Through this initiative, we have all but eliminated plastic waste at our K.E.G.S. events. More importantly, it has inspired behavior change as reusable cups have replaced plastic water bottles in classrooms and thermoses have replaced single-use cups at Highland Bakery.

What achievement are you most proud of in your professional career? At Varda Partners, I was brought in to help a primary client establish a new distribution channel. By the end of the four months, I was on the project, the new channel represented 10% of the client’s sales.

This was my first time deep diving into data analytics and was also my first experience working as a consultant. The opportunity to do a pre-MBA internship solidified for me that I wanted to recruit for consulting.

Who was your favorite MBA professor? This is a tough one, but Daniel McCarthy. Prof. McCarthy is a new professor to Goizueta and I was in his first Consumer Behavior class last year. While Prof. McCarthy is quite academic and the class is data heavy, he brought the material alive with our group projects. All the while, he was regularly being quoted in WSJ, CNBC, among others, and made headlines by selling his company to Nike.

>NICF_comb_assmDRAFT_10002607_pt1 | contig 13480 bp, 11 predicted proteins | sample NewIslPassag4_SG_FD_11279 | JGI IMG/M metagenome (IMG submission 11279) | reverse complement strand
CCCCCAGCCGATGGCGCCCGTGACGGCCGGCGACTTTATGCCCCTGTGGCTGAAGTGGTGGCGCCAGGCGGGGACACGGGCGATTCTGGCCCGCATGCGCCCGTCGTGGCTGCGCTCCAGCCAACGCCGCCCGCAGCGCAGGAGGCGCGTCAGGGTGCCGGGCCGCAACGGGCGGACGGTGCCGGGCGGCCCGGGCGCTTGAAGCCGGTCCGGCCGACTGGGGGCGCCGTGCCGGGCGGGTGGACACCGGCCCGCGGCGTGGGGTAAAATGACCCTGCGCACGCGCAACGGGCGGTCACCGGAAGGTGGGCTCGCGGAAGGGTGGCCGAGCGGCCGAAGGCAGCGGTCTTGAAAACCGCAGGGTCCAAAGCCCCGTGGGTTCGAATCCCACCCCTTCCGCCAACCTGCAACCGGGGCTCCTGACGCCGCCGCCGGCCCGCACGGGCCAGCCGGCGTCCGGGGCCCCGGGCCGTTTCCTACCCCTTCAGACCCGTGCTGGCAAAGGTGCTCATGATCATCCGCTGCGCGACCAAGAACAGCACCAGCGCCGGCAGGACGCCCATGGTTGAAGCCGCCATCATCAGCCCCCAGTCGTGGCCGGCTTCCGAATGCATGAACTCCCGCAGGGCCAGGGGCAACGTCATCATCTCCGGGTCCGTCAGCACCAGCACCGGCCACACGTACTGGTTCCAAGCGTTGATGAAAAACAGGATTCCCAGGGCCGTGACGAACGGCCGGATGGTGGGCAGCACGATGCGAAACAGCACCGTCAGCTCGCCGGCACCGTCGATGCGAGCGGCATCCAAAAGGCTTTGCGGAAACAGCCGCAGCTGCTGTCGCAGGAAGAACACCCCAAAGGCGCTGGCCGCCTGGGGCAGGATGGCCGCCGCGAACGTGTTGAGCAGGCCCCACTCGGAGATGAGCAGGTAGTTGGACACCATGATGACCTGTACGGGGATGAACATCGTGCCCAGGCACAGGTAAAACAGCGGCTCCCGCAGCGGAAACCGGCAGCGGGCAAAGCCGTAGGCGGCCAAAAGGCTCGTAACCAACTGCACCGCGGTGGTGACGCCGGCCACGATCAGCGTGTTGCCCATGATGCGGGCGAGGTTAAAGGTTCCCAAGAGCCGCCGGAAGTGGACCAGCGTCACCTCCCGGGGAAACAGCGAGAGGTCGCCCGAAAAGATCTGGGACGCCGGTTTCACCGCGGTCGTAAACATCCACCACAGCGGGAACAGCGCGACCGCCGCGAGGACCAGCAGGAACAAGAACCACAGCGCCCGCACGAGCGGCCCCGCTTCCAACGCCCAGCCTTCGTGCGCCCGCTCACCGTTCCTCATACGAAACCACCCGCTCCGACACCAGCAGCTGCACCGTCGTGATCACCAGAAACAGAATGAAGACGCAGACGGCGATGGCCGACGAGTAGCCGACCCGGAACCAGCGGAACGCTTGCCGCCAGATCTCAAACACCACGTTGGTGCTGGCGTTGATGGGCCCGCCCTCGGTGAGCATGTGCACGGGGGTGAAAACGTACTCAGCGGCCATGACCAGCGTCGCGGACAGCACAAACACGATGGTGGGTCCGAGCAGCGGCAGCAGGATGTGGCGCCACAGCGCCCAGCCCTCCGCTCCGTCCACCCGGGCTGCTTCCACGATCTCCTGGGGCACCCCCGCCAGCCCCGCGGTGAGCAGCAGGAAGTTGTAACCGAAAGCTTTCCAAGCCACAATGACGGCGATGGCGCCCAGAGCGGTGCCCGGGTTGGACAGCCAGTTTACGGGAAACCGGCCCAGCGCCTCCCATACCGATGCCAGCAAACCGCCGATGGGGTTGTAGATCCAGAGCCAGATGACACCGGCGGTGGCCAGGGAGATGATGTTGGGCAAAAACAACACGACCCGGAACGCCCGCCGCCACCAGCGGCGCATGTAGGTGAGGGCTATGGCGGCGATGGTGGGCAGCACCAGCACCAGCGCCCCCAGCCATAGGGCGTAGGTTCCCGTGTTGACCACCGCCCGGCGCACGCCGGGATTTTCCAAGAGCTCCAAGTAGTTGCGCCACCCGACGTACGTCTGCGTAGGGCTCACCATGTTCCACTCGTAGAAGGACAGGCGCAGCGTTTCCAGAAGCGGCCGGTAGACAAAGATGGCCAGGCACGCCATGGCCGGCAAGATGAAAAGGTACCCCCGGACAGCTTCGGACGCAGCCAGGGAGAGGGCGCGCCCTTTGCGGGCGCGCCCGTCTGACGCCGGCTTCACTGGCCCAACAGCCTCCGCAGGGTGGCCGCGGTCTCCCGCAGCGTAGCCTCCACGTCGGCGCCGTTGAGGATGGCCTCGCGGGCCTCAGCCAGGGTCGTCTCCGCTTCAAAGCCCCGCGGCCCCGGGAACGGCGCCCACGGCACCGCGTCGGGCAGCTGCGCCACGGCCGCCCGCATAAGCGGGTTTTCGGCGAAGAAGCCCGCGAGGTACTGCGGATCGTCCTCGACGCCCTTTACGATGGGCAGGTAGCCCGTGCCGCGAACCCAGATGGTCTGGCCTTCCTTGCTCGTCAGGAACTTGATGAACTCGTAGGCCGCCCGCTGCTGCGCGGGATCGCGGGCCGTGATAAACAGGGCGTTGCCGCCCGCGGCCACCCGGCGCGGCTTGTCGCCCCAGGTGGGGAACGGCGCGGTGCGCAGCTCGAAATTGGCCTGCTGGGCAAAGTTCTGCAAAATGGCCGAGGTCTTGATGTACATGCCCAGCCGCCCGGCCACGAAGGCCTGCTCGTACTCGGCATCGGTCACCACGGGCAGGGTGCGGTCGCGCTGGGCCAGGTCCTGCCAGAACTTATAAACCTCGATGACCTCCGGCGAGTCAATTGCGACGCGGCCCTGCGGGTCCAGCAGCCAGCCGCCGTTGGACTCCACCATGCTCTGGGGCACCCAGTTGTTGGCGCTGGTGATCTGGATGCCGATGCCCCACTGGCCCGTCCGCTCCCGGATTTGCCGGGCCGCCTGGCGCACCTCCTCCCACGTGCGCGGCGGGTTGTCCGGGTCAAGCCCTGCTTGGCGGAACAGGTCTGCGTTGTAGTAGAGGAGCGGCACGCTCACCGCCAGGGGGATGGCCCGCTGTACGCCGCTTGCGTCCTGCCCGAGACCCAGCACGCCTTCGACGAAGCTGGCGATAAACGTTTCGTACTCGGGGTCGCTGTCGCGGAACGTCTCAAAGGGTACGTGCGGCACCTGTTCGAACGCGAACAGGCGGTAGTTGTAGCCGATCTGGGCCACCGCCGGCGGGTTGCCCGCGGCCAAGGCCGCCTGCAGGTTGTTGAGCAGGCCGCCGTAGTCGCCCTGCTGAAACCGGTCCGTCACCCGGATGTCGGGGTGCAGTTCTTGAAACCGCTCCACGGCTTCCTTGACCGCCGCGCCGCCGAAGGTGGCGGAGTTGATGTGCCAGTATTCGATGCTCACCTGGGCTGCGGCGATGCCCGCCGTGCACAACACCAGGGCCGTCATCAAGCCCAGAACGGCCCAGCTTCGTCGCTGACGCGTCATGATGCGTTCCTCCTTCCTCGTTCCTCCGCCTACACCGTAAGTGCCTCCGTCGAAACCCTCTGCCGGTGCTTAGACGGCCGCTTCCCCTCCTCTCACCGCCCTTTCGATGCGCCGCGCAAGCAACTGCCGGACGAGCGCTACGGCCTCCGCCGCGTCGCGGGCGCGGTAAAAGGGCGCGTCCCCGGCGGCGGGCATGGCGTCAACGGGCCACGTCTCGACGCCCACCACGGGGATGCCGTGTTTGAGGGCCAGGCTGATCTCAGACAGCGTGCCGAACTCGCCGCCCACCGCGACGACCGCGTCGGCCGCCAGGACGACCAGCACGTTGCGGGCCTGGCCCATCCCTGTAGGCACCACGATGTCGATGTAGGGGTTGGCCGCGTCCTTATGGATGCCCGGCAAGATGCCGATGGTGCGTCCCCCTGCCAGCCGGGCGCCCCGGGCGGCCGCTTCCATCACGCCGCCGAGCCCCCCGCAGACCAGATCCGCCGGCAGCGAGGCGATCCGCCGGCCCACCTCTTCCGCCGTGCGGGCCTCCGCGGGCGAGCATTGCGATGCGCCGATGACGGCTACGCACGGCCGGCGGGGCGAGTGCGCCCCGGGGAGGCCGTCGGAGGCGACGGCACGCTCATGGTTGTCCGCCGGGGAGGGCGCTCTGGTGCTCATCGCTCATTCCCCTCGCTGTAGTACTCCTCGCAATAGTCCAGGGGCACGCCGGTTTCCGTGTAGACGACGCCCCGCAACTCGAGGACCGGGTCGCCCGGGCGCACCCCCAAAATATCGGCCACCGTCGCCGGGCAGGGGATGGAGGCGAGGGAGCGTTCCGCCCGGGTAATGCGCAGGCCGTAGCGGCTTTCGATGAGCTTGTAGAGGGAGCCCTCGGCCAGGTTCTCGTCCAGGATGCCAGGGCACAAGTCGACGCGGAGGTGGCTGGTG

What was your favorite MBA Course? I was not a fan of Financial Accounting in CORE semester, but Managerial Accounting has been an awesome class. I will never forget about the Death Spiral!

Why did you choose this business school? The community. At Welcome Weekend as an applicant, it was apparent how cohesive the entire student body was. With a small class size, it may not be an expansive network of classmates, but it is a strong one.

What is your best advice to an applicant hoping to get into your school’s MBA program? Be authentic. In my interview, I provided answers that may have been a little too honest. EQ is really important at Goizueta. While my interview may not have worked at other schools, I think my authenticity helped show how I would fit in the Goizueta community.